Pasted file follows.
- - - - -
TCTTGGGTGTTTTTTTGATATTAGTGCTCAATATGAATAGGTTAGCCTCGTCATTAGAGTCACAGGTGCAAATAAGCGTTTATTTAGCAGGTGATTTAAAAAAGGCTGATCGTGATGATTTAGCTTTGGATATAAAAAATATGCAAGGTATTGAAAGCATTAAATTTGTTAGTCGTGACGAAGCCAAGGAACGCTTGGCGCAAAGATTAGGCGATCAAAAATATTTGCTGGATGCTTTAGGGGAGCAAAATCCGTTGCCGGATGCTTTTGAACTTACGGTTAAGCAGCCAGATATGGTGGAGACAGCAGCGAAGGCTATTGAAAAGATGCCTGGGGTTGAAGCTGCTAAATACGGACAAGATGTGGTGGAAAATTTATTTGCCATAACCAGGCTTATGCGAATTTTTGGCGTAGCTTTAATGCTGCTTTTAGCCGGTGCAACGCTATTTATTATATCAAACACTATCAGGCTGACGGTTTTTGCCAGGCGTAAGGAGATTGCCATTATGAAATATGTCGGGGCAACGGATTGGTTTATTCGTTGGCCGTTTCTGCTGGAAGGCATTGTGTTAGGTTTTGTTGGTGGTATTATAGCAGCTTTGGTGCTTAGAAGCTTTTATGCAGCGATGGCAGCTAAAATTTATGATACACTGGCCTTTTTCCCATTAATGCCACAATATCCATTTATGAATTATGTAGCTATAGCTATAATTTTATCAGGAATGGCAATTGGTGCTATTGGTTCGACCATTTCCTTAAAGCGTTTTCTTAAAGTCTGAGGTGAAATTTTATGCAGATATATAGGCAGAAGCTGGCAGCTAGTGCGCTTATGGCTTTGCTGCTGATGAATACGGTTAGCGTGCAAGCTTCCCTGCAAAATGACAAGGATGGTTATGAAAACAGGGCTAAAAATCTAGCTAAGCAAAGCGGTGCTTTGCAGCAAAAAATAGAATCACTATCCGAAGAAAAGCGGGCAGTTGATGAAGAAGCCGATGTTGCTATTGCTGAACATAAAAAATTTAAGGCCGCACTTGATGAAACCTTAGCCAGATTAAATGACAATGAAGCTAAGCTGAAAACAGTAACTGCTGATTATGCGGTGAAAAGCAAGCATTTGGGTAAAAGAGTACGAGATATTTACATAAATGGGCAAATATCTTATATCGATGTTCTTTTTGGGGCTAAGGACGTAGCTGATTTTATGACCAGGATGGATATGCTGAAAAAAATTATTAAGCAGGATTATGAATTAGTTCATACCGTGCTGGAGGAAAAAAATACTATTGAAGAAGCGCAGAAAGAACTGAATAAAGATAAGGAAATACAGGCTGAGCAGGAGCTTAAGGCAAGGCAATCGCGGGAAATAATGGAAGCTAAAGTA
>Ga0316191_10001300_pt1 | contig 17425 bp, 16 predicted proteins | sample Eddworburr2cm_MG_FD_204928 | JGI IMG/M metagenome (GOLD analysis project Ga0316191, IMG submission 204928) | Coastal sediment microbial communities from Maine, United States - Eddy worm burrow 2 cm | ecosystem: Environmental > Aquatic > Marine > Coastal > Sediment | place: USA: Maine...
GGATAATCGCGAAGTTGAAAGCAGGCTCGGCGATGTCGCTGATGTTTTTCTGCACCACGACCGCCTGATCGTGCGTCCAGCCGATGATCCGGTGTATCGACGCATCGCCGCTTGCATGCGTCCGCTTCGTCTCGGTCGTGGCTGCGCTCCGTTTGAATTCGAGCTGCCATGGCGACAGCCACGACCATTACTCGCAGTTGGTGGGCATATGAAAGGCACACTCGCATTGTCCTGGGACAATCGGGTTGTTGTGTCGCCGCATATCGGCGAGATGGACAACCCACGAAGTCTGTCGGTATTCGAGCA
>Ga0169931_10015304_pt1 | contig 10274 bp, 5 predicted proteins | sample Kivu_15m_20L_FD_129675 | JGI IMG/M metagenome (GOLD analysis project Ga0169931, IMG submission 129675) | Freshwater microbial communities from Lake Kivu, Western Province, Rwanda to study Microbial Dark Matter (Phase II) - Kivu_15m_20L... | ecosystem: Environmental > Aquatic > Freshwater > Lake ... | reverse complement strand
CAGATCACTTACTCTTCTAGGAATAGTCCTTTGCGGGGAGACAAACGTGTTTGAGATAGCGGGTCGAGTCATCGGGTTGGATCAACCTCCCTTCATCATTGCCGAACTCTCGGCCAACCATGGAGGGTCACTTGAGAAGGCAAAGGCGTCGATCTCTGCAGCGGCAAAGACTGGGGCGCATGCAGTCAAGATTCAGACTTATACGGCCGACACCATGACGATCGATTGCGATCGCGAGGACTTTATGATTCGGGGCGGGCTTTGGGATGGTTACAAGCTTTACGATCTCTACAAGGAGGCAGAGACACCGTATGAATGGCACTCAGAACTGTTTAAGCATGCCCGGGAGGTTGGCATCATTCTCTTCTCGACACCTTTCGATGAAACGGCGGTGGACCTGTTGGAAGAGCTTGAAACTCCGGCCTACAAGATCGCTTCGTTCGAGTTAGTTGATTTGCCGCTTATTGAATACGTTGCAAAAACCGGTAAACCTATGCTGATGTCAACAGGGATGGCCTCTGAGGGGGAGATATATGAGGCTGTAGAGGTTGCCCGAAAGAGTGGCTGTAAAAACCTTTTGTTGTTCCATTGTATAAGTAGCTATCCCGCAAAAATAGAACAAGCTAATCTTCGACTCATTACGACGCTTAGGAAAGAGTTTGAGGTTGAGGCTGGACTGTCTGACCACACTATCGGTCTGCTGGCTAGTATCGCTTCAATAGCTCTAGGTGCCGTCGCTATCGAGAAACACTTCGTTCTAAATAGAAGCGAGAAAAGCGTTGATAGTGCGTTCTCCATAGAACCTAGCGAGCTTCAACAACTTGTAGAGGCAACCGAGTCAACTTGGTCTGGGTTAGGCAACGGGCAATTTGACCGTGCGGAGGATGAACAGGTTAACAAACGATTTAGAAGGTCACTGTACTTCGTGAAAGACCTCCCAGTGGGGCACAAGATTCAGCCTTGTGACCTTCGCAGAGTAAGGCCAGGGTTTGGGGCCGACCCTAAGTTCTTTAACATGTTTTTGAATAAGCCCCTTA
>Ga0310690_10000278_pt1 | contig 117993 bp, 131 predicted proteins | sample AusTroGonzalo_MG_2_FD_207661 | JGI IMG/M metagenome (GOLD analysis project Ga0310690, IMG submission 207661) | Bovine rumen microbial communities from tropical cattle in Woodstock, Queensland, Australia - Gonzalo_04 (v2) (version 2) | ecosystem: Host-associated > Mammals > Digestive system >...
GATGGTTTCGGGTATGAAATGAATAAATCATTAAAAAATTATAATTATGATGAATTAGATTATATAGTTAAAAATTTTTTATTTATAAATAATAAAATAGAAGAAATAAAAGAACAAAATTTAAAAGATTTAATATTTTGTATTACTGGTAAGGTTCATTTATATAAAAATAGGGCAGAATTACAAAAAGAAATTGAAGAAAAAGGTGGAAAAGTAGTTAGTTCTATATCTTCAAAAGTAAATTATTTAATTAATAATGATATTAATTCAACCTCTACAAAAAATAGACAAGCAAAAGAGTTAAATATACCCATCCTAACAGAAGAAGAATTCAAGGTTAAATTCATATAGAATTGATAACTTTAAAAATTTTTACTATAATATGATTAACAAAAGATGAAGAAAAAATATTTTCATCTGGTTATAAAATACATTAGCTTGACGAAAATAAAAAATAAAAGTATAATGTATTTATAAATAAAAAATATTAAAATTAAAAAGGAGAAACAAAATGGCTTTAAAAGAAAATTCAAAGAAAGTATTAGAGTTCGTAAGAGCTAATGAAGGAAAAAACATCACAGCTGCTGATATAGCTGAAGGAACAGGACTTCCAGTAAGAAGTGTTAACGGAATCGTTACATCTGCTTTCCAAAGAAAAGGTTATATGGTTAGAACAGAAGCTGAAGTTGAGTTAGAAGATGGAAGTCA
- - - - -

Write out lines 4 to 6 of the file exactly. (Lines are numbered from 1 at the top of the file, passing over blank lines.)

>Ga0169931_10015304_pt1 | contig 10274 bp, 5 predicted proteins | sample Kivu_15m_20L_FD_129675 | JGI IMG/M metagenome (GOLD analysis project Ga0169931, IMG submission 129675) | Freshwater microbial communities from Lake Kivu, Western Province, Rwanda to study Microbial Dark Matter (Phase II) - Kivu_15m_20L... | ecosystem: Environmental > Aquatic > Freshwater > Lake ... | reverse complement strand
CAGATCACTTACTCTTCTAGGAATAGTCCTTTGCGGGGAGACAAACGTGTTTGAGATAGCGGGTCGAGTCATCGGGTTGGATCAACCTCCCTTCATCATTGCCGAACTCTCGGCCAACCATGGAGGGTCACTTGAGAAGGCAAAGGCGTCGATCTCTGCAGCGGCAAAGACTGGGGCGCATGCAGTCAAGATTCAGACTTATACGGCCGACACCATGACGATCGATTGCGATCGCGAGGACTTTATGATTCGGGGCGGGCTTTGGGATGGTTACAAGCTTTACGATCTCTACAAGGAGGCAGAGACACCGTATGAATGGCACTCAGAACTGTTTAAGCATGCCCGGGAGGTTGGCATCATTCTCTTCTCGACACCTTTCGATGAAACGGCGGTGGACCTGTTGGAAGAGCTTGAAACTCCGGCCTACAAGATCGCTTCGTTCGAGTTAGTTGATTTGCCGCTTATTGAATACGTTGCAAAAACCGGTAAACCTATGCTGATGTCAACAGGGATGGCCTCTGAGGGGGAGATATATGAGGCTGTAGAGGTTGCCCGAAAGAGTGGCTGTAAAAACCTTTTGTTGTTCCATTGTATAAGTAGCTATCCCGCAAAAATAGAACAAGCTAATCTTCGACTCATTACGACGCTTAGGAAAGAGTTTGAGGTTGAGGCTGGACTGTCTGACCACACTATCGGTCTGCTGGCTAGTATCGCTTCAATAGCTCTAGGTGCCGTCGCTATCGAGAAACACTTCGTTCTAAATAGAAGCGAGAAAAGCGTTGATAGTGCGTTCTCCATAGAACCTAGCGAGCTTCAACAACTTGTAGAGGCAACCGAGTCAACTTGGTCTGGGTTAGGCAACGGGCAATTTGACCGTGCGGAGGATGAACAGGTTAACAAACGATTTAGAAGGTCACTGTACTTCGTGAAAGACCTCCCAGTGGGGCACAAGATTCAGCCTTGTGACCTTCGCAGAGTAAGGCCAGGGTTTGGGGCCGACCCTAAGTTCTTTAACATGTTTTTGAATAAGCCCCTTA
>Ga0310690_10000278_pt1 | contig 117993 bp, 131 predicted proteins | sample AusTroGonzalo_MG_2_FD_207661 | JGI IMG/M metagenome (GOLD analysis project Ga0310690, IMG submission 207661) | Bovine rumen microbial communities from tropical cattle in Woodstock, Queensland, Australia - Gonzalo_04 (v2) (version 2) | ecosystem: Host-associated > Mammals > Digestive system >...